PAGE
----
I tell you this succession planting is a dark art.
I’ve got it right in the barn garden where the muscari (instense dark blue) is replaced by the same colour of the iris flowers. Which are then picked up by the purple nepeta which flowers just before the French lavender which is then replaced by the later lavender.
But getting the tulips to hold on while the alliums catch up is a mystery. I ought to pay more attention to the suggested flowering times of the tulips. And order late flowering varieties.
And I know a few of you are going to ask; I wonder if she is going to name this tulip variety. And in reply. I must Delve. Into my 2014 bulb order. And that would require me getting off this sofa. And that’s not going to happen.
Okay. I’m curious myself. They are Queen of the Night. And they are supposed to be lates. But late where? Late for the Netherlands where the tulips are bred? Or just late for everyone all over Europe? Yep, it’s a dark art.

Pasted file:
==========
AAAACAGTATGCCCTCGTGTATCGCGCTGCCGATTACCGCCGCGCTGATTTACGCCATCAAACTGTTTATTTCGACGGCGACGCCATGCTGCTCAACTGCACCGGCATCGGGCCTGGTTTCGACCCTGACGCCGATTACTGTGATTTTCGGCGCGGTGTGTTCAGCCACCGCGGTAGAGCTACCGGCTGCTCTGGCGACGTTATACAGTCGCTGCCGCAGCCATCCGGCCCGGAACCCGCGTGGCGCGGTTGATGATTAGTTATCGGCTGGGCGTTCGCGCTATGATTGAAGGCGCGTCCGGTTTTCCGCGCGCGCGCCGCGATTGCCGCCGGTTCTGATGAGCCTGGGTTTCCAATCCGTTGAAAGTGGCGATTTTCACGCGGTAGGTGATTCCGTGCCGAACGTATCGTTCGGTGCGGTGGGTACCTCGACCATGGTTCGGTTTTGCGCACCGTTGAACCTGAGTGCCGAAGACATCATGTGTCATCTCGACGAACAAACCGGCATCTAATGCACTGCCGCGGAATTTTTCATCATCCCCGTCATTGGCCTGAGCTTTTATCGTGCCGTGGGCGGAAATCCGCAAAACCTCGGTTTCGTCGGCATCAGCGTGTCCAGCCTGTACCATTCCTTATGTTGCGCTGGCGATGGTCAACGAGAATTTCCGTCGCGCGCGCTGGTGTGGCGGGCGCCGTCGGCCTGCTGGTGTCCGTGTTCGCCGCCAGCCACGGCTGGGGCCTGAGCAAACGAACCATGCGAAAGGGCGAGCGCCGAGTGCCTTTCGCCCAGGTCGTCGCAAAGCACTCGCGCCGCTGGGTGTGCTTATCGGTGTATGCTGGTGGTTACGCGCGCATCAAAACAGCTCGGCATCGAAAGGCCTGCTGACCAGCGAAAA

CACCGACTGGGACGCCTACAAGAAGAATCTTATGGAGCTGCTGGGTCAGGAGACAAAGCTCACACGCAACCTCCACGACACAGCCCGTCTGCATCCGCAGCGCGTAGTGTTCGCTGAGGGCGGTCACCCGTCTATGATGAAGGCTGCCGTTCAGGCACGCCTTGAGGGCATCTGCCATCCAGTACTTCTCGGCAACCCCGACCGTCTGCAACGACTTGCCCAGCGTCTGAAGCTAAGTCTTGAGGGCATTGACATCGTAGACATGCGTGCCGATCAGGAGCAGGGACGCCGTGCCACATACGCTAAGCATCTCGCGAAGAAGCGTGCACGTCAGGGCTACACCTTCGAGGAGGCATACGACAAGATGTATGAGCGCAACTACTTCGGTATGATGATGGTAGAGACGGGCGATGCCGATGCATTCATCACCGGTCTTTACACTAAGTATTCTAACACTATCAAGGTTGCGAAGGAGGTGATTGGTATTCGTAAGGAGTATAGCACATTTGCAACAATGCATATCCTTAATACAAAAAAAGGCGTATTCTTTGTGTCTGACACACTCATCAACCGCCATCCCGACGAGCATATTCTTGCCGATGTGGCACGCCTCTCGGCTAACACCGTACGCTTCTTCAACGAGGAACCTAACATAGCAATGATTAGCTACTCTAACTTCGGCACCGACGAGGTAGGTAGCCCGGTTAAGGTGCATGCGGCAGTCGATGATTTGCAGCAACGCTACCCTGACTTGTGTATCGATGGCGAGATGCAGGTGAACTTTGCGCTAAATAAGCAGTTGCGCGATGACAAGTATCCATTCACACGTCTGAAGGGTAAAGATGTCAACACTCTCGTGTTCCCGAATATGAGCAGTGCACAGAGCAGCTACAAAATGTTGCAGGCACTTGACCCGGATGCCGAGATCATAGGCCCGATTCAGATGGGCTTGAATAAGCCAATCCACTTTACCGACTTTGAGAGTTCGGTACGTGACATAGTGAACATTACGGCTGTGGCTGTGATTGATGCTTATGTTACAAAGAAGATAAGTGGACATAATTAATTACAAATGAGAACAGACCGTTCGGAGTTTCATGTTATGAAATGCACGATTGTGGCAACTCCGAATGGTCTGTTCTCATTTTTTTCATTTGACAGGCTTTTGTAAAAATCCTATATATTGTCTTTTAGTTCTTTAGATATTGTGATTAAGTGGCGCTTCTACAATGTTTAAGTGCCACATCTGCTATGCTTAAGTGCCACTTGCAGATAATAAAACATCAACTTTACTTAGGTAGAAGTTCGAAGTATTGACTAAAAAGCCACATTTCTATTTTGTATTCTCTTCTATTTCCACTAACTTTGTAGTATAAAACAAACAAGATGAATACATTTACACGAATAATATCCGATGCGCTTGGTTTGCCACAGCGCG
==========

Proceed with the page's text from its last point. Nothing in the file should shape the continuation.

But as a nice contrast; how about this for a result? The stachys ground cover plants which carpet the barn garden. I was worried at the end of winter that I might have to weed out all the dead leaves that were matted in between the plants.
And what a relief as I have so many thousands of these plants. I didn’t fancy having to somehow step in the narrow beds, crushing whatever is under my feet, and try and pluck out dead vegetation.
And best of all, when the stachys throw up their gorgeous grey felty stalks, they will be a brilliant contrast to the Queen of the Night tulips in the herb garden.
Watch this space for the bouquets I will make up for the next market day.